That phrase evoked memories of a successful preservation campaign further west, also near the West Seattle shore – the one to save the Fir Lodge/Alki Homestead. That building found new life, and this one can too, some kind of “adaptive reuse,” as Bennett put it.

There’s time to dream and plan, once the Stone Cottage is off the site. To inspire some of those dreams, one of the cottage’s supporters, BJ Bullert, made short videos including this one:

You can find out more about Save The Stone Cottage here, and if you’re interested in donating, you can do that here.

5 Replies to "FOLLOWUP: How you can help Save The Stone Cottage do 'a great and magnificent thing'"

  • anonyme December 12, 2020 (6:25 am)

    This structure should absolutely be an OFFICIAL landmark.  The fact that local government has declined to protect it in favor of a large foreign developer exposes the twisted priorities of our so-called representatives.

  • Kathy December 12, 2020 (10:00 am)

    I would appreciate it if someone from the campaign would answer my question: What happens to the donations if the goal is not met? Will the funds benefit the SW Historical Society to be used for their purposes? I think people might like to know, since it seems to be an all or nothing situation with the demolition deadline looming.  For example, in the Purrdie Birrdee  Kickstarter campaign, our donation was not charged until the goal was met. I don’t see any way to contact the campaign or the SW Historical Society to ask the question.

    • Stone Cottage December 12, 2020 (12:45 pm)

      Hi Kathy, sorry for the slow reply and good question. Our current gofundme campaign is for the phase I goal which is saving the structure and moving it in to storage for two years. No matter how large or how small, we appreciate any donations we will receive during the GoFundMe campaign. We are very hopeful we will reach the campaign’s goal, allowing us to move the Stone Cottage safely to a storage location in January and saving it from demolition. During this time, we are already incurring costs to prepare, protect, and maintain the building for achieving phase one of the rescue, and we are prepared to kick in some “private donor” funds in the unlikely event we fall short. Since GoFundMe allows any funds raised to go toward the project’s efforts, we plan to use these generous donations toward that goal. If we overfund, we will apply any additional amount towards future phases of the project (such as the second move from storage to the final location, building repairs, maintenance & upkeep, work on the foundation, etc.). By the end of the project, if there are any residual funds, the remaining balance shall be donated to the Southwest Seattle Historical Society to support its ongoing preservation efforts. You can read more on our website, facebook page or charity.gofundme page where you will find email and phone #’s to contact us. I hope this answers your questions. Regards, Mike S. @ Save the Stone Cottage LLC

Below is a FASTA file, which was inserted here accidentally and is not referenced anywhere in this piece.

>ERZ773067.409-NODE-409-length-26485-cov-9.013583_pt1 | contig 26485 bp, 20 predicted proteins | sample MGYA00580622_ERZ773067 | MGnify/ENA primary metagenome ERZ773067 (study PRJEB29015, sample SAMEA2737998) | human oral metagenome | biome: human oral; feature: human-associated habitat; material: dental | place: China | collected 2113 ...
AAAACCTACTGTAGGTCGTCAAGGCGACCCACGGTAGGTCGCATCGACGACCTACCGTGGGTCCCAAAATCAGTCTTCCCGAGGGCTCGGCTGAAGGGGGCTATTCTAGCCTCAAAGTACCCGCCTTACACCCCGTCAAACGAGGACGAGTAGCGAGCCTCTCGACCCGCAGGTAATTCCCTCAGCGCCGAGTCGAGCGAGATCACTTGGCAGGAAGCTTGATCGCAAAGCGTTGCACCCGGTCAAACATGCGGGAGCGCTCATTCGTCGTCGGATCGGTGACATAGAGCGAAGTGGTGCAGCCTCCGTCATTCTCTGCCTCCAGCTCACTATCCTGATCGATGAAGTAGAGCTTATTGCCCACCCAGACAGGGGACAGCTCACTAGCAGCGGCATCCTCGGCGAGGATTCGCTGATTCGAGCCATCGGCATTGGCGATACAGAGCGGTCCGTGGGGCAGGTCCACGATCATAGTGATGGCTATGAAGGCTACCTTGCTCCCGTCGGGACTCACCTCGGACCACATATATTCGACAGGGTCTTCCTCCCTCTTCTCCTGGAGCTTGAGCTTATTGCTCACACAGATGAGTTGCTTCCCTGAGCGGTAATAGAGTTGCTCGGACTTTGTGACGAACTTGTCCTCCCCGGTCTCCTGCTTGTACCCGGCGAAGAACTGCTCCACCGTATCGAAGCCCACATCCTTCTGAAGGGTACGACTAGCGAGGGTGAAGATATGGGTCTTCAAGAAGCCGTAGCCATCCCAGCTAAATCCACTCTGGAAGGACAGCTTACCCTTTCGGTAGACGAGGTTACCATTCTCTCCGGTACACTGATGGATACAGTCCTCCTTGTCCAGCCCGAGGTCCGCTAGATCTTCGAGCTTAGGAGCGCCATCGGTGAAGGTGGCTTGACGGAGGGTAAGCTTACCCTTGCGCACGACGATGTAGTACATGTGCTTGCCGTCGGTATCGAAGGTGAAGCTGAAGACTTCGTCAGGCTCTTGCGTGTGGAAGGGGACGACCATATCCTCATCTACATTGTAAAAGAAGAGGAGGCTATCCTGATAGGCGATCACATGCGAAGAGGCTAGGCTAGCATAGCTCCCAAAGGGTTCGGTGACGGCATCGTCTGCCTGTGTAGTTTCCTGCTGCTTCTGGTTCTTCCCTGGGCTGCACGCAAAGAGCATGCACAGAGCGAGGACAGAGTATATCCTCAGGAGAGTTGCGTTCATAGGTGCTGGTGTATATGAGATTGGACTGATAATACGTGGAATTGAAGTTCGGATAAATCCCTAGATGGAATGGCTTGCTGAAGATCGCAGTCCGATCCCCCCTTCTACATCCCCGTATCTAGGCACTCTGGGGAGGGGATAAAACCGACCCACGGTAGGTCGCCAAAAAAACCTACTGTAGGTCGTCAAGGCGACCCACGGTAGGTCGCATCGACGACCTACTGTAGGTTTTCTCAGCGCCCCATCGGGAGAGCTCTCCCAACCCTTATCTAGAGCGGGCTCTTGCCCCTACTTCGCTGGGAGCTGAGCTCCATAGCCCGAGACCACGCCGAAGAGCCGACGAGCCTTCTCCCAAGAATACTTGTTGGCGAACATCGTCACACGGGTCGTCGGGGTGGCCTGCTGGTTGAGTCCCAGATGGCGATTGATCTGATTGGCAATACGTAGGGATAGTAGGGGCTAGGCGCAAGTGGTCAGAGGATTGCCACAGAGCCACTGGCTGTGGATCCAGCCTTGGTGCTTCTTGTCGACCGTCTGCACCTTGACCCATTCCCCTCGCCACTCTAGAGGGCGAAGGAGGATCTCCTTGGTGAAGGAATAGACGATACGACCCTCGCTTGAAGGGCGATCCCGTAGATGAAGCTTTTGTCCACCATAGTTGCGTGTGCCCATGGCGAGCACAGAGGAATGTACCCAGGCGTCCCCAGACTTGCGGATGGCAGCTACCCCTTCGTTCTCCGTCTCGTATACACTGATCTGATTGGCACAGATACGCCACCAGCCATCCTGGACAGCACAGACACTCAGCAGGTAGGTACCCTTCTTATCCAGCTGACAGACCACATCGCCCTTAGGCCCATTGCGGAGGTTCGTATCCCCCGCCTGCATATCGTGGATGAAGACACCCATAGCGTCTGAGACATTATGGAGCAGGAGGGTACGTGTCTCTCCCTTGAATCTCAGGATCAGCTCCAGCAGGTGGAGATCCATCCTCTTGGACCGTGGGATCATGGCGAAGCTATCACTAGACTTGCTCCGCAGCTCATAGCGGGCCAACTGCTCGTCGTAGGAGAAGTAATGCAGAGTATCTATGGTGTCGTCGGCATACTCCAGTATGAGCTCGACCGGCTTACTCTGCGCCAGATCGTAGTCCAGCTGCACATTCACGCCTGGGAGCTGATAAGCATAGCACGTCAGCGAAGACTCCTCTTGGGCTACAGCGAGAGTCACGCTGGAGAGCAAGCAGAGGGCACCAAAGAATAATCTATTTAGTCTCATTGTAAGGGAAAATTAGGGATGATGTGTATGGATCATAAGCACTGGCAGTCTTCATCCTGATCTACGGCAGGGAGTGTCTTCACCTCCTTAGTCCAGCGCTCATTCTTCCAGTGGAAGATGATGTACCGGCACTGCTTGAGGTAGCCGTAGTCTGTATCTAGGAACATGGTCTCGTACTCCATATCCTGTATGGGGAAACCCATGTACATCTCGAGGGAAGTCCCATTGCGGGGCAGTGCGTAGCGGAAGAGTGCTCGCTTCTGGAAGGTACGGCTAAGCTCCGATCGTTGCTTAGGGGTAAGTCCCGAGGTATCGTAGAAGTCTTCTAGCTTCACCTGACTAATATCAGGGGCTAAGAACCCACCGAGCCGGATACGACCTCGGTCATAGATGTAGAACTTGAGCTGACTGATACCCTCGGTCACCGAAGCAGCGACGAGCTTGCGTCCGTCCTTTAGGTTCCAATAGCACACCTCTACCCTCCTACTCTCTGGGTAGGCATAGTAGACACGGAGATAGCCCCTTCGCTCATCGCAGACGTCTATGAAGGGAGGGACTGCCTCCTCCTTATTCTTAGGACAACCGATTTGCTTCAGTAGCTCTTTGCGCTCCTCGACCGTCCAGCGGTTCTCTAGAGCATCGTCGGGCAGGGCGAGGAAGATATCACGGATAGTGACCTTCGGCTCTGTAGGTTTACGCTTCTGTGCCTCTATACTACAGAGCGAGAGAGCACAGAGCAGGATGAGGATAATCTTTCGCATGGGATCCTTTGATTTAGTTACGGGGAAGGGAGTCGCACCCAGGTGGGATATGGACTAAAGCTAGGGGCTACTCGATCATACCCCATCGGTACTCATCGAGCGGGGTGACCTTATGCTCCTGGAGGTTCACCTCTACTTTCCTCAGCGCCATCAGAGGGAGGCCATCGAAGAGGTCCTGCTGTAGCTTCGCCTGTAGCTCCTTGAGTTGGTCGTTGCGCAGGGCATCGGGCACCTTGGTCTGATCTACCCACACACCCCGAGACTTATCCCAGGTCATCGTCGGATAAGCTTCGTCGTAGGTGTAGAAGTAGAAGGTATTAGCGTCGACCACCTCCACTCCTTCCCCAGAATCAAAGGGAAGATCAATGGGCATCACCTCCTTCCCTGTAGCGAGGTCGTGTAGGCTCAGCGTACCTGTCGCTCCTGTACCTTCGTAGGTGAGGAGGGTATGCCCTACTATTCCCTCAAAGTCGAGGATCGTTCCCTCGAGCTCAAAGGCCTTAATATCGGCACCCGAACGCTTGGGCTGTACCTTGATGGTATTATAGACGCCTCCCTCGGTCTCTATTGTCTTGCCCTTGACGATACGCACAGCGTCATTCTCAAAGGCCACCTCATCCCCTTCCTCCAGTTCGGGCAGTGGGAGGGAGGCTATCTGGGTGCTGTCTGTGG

• Kathy December 12, 2020 (5:59 pm)

    Thanks, Mike, yes it does.

  • LKT December 13, 2020 (7:01 pm)

    I’ve always thought having a little coffee hut somewhere  in Lincoln Park would be so nice. The Stone Cottage actually resembles some of the historic stone work down by the beach.  Maybe it could find a home there.